Nuke-plant legislation passes key committee

March 21, 2017 GMT

HARTFORD — With hopes for an eventual reduction in Connecticut’s high consumer-electricity prices, a bipartisan majority of lawmakers on the Energy & Technology Committee on Tuesday approved a bill that would allow the Millstone nuclear station in Waterford to compete with renewable sources for contracts with the state’s major energy providers.

The bill, which next moves to the Senate, was the target of criticism by environmentalists and the AARP. But lawmakers said that the legislation, which is as close as the General Assembly has come to a comprehensive energy strategy in recent years, will likely be revised before it is finalized.

Even supporters of the bill said they were skeptical, but they feel assured that oversight will include the state Department of Energy and Environmental Protection, the Office of Consumer Counsel, the attorney general and the Public Utilities Regulatory Authority.


“I don’t love this bill,” said Sen. Gary Winfield, D-New Haven, committee co-chairman, who voted for it. Another lawmaker, Rep. Peter Tercyak, D-New Britain, voted against it because Dominion Energy, Millstone’s owner, hasn’t opened up its books. “I too want a comprehensive energy strategy, but I don’t see this getting us there,” Tercyak said.

Millstone can help the state cope with current higher natural gas-related electric costs, said Rep. Laura Hoydick, R-Strratford, who supported the bill. “We have to drive those prices downward,” Hoydick said.

Rep. Jonathan Steinberg, D-Westport, a committee member, agreed that a comprehensive plan is needed. “This bill, in lieu of that (Comprehensive Energy Strategy), provides an integrated approach to looking at a lot of the issues that go well beyond Dominion, well beyond any individual generator and speak to our long-term strategy,” he said. “On that basis alone we need to move this bill forward. This is a good-faith effort to try to address some of those issues.”

The legislation would allow Millstone, a 2,100 megawatt facility, to compete for five-year contracts with electric providers including United Illuminating Co. and Eversource.

“I think a lot of people who very much care about the environment, about renewables don’t realize that to replace that amount of mega wattage, they’re not ready for that,” said Rep. Lonnie Reed, D-Branford, co-chairman of the committee. “They’re not ready for prime time.”

“There are no subsidies provided for the nuclear plant in this bill,” said Sen. Paul M. Formica, R-Niantic, co-chairman of the committee. “Rather, an (request for proposals) process that provides for bid opportunities. And the bid opportunities would only be accepted should they be in the best interest of the ratepayer. Our mandate is to ensure capacity and reliability.”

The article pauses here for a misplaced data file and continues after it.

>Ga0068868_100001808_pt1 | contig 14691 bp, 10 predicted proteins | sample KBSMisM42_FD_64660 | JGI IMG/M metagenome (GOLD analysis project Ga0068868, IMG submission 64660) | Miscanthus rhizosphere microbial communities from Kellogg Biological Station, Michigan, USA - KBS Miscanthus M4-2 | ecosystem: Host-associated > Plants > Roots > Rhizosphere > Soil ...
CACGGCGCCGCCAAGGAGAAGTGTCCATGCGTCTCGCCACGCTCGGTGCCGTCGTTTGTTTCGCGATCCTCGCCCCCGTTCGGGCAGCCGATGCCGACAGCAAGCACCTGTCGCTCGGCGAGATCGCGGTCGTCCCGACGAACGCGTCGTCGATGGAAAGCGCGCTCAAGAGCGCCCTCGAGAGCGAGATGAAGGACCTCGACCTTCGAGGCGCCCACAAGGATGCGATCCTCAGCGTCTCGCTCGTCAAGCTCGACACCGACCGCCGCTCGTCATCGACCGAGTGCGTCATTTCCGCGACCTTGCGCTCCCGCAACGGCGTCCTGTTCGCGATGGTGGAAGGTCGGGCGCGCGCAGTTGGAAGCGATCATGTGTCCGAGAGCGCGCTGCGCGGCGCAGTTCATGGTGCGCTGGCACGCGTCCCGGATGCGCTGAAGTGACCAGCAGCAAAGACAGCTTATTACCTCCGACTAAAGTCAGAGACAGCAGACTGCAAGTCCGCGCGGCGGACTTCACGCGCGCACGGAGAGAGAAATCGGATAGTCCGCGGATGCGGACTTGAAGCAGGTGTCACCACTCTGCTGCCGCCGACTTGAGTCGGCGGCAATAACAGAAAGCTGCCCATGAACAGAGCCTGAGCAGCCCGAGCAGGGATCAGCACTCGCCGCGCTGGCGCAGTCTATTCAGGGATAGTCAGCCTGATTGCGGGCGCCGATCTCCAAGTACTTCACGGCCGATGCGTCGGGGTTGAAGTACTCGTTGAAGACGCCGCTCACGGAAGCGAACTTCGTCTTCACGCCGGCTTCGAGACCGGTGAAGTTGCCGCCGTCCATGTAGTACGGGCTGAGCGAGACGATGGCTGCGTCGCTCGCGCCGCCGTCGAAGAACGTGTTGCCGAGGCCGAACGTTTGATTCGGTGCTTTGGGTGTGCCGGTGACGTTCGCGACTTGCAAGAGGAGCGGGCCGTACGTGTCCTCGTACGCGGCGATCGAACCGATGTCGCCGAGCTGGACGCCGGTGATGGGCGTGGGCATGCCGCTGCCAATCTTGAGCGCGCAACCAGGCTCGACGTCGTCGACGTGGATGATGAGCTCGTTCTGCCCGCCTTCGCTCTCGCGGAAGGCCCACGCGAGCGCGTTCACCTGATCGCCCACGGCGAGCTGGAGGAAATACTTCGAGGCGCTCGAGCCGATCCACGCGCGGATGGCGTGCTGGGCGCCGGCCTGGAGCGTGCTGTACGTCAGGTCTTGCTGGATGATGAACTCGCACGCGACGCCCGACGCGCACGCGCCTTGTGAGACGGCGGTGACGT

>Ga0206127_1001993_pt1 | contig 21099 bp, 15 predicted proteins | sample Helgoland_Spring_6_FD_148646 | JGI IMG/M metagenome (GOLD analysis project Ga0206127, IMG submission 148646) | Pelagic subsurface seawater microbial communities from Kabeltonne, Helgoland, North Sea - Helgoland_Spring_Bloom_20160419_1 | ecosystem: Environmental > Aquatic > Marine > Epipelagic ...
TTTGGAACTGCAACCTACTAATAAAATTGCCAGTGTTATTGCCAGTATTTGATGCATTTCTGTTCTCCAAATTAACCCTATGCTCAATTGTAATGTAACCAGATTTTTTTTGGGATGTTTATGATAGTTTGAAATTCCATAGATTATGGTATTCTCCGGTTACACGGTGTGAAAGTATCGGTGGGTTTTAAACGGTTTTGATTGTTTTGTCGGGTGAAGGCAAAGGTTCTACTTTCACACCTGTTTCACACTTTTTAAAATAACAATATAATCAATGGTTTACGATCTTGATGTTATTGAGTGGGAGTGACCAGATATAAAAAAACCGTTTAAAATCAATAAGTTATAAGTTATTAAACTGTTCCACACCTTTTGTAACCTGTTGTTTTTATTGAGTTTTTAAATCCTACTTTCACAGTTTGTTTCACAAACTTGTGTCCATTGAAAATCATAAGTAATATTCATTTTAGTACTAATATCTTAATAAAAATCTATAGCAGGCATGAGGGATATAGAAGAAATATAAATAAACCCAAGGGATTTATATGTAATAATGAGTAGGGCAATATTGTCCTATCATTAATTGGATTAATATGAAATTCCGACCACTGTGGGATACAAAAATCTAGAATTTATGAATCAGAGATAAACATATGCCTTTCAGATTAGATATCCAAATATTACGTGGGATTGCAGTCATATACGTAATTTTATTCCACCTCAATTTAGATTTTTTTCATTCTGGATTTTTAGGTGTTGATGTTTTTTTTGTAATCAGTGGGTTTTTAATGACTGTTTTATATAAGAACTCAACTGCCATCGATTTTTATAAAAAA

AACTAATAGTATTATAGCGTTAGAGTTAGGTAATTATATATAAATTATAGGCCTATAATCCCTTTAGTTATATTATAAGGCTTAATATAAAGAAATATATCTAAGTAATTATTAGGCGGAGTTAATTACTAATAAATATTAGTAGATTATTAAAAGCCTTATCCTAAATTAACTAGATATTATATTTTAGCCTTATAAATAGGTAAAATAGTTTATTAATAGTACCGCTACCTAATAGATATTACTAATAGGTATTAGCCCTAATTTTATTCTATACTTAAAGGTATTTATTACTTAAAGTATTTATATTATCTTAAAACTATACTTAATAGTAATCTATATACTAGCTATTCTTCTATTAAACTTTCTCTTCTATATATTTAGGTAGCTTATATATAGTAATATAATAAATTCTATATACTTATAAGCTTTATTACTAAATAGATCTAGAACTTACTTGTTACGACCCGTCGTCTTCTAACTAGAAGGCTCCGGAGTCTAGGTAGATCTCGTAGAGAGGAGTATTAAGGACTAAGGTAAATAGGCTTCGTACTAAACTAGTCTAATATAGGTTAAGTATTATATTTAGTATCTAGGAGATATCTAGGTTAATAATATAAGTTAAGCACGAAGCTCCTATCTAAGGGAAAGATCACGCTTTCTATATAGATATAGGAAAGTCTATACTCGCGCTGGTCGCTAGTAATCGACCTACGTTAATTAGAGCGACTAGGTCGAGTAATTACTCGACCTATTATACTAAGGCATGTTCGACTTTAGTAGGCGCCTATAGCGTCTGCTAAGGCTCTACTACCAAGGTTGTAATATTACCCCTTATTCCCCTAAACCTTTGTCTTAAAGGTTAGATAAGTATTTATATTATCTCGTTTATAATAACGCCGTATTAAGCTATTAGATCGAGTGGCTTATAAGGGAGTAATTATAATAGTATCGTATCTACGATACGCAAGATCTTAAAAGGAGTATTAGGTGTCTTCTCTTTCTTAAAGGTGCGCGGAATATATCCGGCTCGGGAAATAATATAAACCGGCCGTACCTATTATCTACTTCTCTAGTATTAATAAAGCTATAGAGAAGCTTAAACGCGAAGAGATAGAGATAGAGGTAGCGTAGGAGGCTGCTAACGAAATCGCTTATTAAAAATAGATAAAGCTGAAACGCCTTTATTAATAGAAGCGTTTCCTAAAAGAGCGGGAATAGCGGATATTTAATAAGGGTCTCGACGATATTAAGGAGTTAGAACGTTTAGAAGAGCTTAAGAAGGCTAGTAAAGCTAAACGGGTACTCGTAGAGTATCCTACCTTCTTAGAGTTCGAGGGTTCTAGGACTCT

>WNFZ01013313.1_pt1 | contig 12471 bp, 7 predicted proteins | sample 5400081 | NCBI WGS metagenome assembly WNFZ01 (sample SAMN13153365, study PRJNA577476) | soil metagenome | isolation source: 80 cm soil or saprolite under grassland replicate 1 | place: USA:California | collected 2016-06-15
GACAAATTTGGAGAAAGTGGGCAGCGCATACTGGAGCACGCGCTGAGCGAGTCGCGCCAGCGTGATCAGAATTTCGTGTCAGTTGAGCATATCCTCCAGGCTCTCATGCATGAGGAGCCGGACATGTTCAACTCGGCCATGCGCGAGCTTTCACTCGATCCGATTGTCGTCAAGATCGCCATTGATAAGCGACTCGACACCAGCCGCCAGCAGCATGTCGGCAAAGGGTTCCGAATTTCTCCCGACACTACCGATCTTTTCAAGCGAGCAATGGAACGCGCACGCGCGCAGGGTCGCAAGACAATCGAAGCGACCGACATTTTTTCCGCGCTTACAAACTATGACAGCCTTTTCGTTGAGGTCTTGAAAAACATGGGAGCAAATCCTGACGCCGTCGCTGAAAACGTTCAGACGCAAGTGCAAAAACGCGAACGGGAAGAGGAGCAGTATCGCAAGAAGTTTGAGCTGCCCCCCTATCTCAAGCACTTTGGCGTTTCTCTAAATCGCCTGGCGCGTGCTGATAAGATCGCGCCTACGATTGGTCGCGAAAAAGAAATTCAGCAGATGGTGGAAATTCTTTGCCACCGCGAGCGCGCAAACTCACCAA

Formica called the legislation “the bridge to the renewable future” at a time when solar, wind, hydro-power and fuel cells can’t carry the load that Millstone offers the region. About 60 percent of the state’s needs are supplied by the nuclear station. “We know that this is not asking for an expansion of nuclear,” he said. “I think that this bill is a good opportunity to move our state forward to provide for the next opportunity in renewable energy and to maintain our base load power each and every day as well as maintaining jobs.”

Opponents said they won’t give up attacking the legislation as the General Assembly heads toward its June 7 adjournment.

Matt Fossen, spokesman for the Stop the Millstone Payout coalition, said the Virginia-based Dominion Resources, Inc. is already a profitable company.

“This is a bad bill that will raise rates for Connecticut consumers and businesses, who are already struggling to get by in a state that has some of the highest utility bills in the country,” Fossen said in a statement. “Dominion is a highly profitable company that does not need a corporate handout and has no intentions of closing Millstone. Now more than ever, we need legislators to say enough is enough and stop the Millstone payout.”

John Erlingheuser, state advocacy director for the AARP, said the bill would let Dominion Resources get paid higher prices for energy it currently sells on the New England wholesale market.

“AARP is disappointed in the Energy and Technology Committee vote,” he said. “Many advocacy organizations have expressed concerns about this legislation and its negative impact on ratepayers who are already paying among the highest electric rates in the country. Dominion has failed to demonstrate the financial need for this special deal or how it will lower rates for consumers. Any special deal must first require them to disclose their claimed loss in profits to regulators and ratepayers.”;